15 writing rules from kick-ass writers
Write down that awesome idea before you forget it #books #fiction #storytelling #instabooks #amwriting #ideas #creative

1. Neil Gaiman

The main rule of writing is that if you do it with enough assurance and confidence, you’re allowed to do whatever you like. (That may be a rule for life as well as for writing. But it’s definitely true for writing.) So write your story as it needs to be written. Write it ­honestly, and tell it as best you can.


2. Elmore Leonard

Try to leave out the part that readers tend to skip. Think of what you skip reading a novel: thick paragraphs of prose you can see have too many words in them.

3. Roddy Doyle

Do give the work a name as quickly as possible. Own it, and see it. Dickens knew Bleak House was going to be called Bleak House before he started writing it. The rest must have been easy.

4. Ester Freud

A story needs rhythm. Read it aloud to yourself. If it doesn’t spin a bit of magic, it’s missing something.


5. AL Kennedy

Remember you love writing. It wouldn’t be worth it if you didn’t. If the love fades, do what you need to and get it back.


6. John Steinbeck

If you are using dialogue, say it aloud as you write it. Only then will it have the sound of speech.


7. George Orwell

Never use a long word where a short one will do.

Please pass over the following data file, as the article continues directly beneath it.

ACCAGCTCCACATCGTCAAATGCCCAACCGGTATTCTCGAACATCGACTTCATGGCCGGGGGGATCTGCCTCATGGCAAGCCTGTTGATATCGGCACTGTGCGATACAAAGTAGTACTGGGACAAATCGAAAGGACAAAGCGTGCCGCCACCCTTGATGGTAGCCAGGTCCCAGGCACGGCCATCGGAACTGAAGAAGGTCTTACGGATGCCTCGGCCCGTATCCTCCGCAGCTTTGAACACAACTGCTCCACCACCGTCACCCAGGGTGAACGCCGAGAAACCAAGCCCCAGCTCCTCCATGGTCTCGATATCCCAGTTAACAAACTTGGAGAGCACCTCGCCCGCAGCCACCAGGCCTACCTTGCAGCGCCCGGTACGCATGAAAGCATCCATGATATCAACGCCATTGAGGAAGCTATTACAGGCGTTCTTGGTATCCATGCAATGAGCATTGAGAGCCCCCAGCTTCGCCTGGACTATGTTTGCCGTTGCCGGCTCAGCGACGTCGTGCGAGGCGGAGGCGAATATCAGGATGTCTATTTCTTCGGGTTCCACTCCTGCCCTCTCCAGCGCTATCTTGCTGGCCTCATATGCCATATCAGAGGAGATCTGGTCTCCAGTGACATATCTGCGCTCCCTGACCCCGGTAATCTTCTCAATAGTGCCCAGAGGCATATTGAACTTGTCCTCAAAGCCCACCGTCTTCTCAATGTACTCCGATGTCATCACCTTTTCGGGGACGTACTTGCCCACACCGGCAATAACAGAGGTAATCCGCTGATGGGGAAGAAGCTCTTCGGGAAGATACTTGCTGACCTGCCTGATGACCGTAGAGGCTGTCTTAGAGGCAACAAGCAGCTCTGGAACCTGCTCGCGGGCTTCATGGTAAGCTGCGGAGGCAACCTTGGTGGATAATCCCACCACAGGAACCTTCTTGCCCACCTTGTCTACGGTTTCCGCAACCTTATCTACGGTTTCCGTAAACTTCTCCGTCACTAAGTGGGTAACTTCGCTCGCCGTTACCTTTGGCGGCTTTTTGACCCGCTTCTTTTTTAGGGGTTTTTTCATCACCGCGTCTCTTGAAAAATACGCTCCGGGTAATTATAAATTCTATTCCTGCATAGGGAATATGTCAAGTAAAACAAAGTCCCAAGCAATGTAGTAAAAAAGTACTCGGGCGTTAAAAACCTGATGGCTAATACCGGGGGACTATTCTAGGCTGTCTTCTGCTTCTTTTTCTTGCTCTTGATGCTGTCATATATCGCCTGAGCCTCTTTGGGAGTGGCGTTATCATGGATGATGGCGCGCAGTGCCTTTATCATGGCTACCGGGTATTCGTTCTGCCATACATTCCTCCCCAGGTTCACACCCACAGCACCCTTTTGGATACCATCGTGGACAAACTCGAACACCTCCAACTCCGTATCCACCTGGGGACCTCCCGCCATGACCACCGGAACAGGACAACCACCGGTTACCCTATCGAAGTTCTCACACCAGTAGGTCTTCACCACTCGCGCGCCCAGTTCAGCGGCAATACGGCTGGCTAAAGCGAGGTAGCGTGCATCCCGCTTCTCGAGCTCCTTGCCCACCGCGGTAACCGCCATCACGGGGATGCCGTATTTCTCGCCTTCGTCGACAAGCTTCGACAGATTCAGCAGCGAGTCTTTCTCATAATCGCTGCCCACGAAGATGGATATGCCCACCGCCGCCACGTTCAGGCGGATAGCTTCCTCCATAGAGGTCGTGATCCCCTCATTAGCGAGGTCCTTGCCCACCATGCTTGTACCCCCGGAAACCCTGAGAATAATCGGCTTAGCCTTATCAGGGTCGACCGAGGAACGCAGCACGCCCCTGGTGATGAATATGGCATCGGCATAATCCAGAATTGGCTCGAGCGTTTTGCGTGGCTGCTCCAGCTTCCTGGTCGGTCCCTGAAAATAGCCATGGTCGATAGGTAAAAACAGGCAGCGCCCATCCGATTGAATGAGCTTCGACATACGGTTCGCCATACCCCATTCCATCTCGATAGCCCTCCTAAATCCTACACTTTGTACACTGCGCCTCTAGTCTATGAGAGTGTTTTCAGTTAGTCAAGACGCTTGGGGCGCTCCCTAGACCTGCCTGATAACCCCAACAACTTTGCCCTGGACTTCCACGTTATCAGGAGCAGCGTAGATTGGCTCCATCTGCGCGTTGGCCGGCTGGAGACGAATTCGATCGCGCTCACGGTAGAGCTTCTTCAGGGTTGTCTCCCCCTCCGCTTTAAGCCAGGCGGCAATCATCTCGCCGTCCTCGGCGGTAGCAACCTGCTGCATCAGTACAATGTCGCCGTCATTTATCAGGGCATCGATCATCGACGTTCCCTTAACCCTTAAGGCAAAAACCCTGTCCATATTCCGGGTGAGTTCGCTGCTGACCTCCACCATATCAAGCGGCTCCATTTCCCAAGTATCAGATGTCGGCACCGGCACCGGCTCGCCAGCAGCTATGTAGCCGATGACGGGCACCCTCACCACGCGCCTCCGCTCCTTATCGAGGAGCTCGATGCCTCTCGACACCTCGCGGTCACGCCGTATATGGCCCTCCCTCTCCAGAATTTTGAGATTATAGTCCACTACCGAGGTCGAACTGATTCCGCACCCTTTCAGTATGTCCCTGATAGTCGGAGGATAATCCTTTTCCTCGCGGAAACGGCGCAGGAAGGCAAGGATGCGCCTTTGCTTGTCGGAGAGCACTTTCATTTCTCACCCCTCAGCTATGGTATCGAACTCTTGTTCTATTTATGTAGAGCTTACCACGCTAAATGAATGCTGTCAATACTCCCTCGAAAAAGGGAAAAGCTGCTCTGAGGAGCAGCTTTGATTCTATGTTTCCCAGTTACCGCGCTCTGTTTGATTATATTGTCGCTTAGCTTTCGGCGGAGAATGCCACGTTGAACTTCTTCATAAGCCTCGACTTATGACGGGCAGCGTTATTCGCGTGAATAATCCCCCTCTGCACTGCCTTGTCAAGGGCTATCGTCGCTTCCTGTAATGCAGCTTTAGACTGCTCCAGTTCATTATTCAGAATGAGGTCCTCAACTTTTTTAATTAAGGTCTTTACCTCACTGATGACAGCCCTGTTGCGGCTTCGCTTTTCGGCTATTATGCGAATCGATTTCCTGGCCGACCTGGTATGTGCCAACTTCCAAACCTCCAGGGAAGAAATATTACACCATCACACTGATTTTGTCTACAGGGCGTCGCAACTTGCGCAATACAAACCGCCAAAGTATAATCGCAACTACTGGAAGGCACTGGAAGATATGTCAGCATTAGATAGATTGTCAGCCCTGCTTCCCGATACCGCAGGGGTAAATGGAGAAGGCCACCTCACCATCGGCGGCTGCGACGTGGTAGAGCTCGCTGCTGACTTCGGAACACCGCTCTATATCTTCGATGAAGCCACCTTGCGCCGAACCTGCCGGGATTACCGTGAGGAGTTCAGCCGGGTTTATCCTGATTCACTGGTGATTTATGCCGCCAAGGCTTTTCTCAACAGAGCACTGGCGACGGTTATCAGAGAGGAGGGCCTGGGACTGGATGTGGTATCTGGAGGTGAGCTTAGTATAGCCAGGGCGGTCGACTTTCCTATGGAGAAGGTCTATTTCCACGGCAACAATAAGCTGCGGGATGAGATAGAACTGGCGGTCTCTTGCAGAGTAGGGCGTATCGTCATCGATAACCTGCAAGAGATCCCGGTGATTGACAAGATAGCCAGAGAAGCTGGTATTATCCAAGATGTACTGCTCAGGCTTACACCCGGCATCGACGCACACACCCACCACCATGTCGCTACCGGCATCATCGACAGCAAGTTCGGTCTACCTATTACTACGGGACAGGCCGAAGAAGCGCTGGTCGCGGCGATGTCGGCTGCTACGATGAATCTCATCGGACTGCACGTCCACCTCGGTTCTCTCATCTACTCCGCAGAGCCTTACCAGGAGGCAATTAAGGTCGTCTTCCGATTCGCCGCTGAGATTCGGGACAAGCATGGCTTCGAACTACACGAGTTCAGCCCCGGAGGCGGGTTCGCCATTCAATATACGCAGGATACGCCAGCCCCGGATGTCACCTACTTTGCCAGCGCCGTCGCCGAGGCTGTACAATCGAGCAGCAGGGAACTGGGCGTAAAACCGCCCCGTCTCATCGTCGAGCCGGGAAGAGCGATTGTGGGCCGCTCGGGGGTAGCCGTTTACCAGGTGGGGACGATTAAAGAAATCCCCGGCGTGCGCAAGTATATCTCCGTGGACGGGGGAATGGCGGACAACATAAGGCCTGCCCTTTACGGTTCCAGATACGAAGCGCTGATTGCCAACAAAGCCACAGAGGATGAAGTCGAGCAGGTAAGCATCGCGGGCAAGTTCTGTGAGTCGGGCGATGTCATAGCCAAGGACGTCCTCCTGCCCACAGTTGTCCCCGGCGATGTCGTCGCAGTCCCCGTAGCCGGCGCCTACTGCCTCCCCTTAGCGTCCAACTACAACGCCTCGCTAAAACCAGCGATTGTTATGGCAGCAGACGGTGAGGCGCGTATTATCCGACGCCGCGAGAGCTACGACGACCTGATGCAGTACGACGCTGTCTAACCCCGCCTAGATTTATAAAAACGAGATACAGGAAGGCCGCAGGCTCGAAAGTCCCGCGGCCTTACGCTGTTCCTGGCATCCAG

8. Susan Sontag

Love words, agonize over sentences. And pay attention to the world.

9. Margaret Atwood

It’s tough out there in Bookworld. Tread carefully. Don’t speak so softly that you can’t be heard, nor so loudly that you’re deafening. Carry a medium-sized shtick.

10. John Irving

Titles are important; I have them before I have books that belong to them. I have last chapters in my mind before I see first chapters, too. I usually begin with endings, with a sense of aftermath, of dust settling, of epilogue. I love plot, and how can you plot a novel if you don’t know the ending first? How do you know how to introduce a character if you don’t know how he ends up?


11. Bret Easton Ellis

I start with a rough outline, an experimental, very free-form first draft that’s based on everything I want to include in the novel but that I also know won’t make it into the final draft. And in that first draft there are exercises, samples of how I imagine the narrator might speak if describing something. I ask questions like, Can I use metaphors with this narrator? Will he be able to see something as something else? No, Patrick Bateman won’t be able to do that. Everything is all surface for him.

12. Alan Hollinghurst

I tend to have some significant plot resolution just before the end, and then a coda that leaves things in the air. I think it’s a way of returning the novel to life, of saying that there are always things beyond the shape and scope of the novel.

13. Zadie Smith

Work on a computer that is disconnected from the ­internet.


14. Jojo Moyes

Don’t set pen to paper until you know your main characters inside out. Create files detailing their appearances, likes, dislikes, and personal background. You may not use all the information, but it is a crucial step in planning your story.

15. Donna Tartt

With all my books, I start with a general mood before I have a story. “The Secret History” very much started from a mood. A mood of cold rooms, ink on your hands and feeling homesick, away from home for the first time.

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